Taking a Stand

| November 1, 2015

SKA and residents led effort to protect coastal setback lineTaking a Stand pic 1
By Roger Drouin

Recent history has shown that Mother Nature can quickly cause damage to a home that’s too close to the water. One example took place several years ago, when nature filled a pool completely in with sand and saltwater at a Gulf-front home on Blind Pass Road.

Because a previous structure had been historically located on this South Siesta property, the structure had been “grandfathered,” and thus a newer home was allowed to be built closer to the water than nearby homes.

Across the Key, several homes have even “been washed away” in the past, noted Catherine Luckner, second Vice President of the Siesta Key Association, These examples illustrate why it is important, for Luckner, that the county consistently enforces it’s Gulf Beach Setback Line (GBSL) that was enacted in 1979.

“It is important that the County ordinance is upheld fairly and consistently,” Luckner told Siesta Sand. “We support property owners on Siesta Key, and have concerns that other future buyers may be unaware of the regulations. We hope purchase disclose documents will give guidance to future buyers.”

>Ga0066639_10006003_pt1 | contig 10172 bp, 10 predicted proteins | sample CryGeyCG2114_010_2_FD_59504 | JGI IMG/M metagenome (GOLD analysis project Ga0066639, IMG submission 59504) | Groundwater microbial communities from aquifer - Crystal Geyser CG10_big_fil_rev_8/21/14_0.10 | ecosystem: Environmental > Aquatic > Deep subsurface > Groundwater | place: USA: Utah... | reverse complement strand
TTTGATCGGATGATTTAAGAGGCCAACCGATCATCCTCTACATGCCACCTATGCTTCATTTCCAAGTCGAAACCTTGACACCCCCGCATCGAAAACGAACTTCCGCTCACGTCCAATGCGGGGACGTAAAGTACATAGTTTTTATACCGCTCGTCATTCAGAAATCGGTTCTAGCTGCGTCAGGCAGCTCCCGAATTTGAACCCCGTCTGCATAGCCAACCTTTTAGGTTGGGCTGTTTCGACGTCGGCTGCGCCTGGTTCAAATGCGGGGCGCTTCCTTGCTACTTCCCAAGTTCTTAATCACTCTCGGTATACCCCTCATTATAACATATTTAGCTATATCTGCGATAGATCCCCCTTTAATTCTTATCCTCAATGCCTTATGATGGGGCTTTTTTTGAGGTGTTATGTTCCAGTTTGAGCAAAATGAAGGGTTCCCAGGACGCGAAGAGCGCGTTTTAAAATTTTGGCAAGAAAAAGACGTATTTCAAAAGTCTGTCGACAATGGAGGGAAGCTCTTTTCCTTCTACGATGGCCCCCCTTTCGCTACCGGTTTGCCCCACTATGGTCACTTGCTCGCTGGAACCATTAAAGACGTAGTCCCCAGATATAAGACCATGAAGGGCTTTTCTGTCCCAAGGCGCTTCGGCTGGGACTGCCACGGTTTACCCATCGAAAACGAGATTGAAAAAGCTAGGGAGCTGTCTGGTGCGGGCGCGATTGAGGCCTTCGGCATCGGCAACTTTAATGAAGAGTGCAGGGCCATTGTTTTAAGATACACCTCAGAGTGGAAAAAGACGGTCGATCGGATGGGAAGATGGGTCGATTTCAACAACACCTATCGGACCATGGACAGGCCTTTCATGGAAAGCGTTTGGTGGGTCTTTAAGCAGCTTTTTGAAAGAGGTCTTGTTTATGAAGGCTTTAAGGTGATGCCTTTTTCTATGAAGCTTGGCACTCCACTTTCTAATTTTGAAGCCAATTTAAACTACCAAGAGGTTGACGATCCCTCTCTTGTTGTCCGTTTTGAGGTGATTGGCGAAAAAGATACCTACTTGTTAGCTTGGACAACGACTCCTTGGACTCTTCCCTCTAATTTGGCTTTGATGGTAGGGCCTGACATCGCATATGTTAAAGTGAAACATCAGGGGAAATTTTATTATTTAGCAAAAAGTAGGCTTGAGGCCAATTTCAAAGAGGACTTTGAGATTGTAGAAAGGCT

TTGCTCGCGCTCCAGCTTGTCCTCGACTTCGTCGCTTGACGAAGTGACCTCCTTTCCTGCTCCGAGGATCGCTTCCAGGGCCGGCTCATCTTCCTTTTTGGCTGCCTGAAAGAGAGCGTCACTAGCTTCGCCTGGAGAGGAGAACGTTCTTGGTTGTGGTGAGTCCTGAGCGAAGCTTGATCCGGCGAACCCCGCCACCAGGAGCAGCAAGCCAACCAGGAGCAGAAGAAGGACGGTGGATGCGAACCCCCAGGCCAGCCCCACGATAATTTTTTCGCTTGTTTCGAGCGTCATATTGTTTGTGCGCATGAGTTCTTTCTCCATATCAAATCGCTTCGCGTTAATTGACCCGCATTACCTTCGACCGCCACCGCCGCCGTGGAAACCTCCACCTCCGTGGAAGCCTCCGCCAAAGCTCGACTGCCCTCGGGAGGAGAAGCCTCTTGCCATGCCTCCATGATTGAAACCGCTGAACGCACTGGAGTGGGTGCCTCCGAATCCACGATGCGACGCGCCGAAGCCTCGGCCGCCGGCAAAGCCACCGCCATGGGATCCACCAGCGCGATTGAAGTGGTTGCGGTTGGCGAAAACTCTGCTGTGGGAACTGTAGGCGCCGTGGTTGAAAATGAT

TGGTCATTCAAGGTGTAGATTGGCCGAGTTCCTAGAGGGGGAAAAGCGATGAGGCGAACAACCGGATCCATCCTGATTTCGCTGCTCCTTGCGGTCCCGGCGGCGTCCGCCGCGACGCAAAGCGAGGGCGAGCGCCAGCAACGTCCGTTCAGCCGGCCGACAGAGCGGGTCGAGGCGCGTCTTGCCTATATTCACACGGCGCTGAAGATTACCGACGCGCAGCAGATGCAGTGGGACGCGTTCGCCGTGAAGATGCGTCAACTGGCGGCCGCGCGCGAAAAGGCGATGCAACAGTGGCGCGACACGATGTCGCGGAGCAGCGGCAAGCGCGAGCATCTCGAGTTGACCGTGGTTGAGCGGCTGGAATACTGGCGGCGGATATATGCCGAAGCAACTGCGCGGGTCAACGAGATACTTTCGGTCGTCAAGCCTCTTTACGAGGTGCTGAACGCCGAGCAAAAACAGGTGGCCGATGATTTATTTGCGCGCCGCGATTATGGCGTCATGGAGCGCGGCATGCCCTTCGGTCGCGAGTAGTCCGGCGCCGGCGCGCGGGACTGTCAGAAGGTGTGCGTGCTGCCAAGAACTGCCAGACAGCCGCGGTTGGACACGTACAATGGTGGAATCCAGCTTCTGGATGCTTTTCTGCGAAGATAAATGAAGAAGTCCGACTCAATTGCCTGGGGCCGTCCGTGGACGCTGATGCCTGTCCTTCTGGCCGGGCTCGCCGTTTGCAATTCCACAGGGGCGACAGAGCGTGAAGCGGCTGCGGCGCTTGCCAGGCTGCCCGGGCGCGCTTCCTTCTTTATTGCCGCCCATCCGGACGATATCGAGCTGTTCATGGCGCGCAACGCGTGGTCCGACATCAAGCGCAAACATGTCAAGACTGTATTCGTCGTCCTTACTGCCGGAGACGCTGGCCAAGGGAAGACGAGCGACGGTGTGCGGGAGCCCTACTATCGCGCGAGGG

And that’s why a vote Oct. 14 by the County Commission was such a key decision, Luckner says.

Commissioners voted unanimously to deny the request of Siesta Key property owners Sania and Ron Allen seeking a variance, for the fourth time, to build a home completely seaward of the county’s GBSL.

The coastal setback rules prevent construction on the dune habitat, and help prevent beach erosion and mitigate the effects of floods from significant storm events, such as Tropical Storm Debby in June 2012, which led to significant flooding of Beach Road. In addition to 162 Beach Road, 22 other properties throughout Siesta Key are located past the GBSL. (See Map)

“Not only about that lot”

The Allens submitted plans to build a 2,779-square-foot home at the 7,429-square-foot property at 162 Beach Road. The size of the home’s habitable space was a 10 percent reduction, compared to the owners’ most recent plans that were denied previously by the County Commission.